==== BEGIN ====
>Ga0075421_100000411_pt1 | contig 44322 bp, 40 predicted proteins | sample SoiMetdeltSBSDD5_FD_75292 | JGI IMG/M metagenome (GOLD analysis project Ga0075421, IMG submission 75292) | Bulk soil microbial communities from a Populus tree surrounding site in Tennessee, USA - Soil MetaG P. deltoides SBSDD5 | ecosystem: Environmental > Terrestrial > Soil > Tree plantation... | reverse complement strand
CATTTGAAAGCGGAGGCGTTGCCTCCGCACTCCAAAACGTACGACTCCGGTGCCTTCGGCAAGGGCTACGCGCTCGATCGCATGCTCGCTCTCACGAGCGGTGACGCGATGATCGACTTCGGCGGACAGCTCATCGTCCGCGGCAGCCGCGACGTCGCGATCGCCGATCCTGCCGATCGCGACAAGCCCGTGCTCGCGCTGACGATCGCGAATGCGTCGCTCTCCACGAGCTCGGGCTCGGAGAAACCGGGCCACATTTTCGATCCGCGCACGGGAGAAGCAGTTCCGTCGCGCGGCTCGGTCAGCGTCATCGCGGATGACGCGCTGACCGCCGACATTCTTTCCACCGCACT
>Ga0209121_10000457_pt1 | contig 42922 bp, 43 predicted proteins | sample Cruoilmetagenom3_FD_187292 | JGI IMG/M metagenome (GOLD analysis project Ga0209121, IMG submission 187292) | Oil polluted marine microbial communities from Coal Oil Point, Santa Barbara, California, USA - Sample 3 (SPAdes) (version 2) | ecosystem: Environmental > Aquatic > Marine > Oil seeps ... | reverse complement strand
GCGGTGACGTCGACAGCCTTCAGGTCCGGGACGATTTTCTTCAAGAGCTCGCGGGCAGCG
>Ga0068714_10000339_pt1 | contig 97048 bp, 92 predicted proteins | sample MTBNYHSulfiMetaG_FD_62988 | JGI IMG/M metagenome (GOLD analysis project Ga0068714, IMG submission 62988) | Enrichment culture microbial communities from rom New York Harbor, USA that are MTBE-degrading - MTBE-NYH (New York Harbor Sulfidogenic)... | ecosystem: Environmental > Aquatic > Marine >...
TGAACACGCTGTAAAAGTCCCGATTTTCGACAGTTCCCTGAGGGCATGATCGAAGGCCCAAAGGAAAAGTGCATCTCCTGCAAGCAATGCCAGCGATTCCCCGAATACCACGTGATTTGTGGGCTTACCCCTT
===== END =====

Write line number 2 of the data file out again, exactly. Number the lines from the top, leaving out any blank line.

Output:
CATTTGAAAGCGGAGGCGTTGCCTCCGCACTCCAAAACGTACGACTCCGGTGCCTTCGGCAAGGGCTACGCGCTCGATCGCATGCTCGCTCTCACGAGCGGTGACGCGATGATCGACTTCGGCGGACAGCTCATCGTCCGCGGCAGCCGCGACGTCGCGATCGCCGATCCTGCCGATCGCGACAAGCCCGTGCTCGCGCTGACGATCGCGAATGCGTCGCTCTCCACGAGCTCGGGCTCGGAGAAACCGGGCCACATTTTCGATCCGCGCACGGGAGAAGCAGTTCCGTCGCGCGGCTCGGTCAGCGTCATCGCGGATGACGCGCTGACCGCCGACATTCTTTCCACCGCACT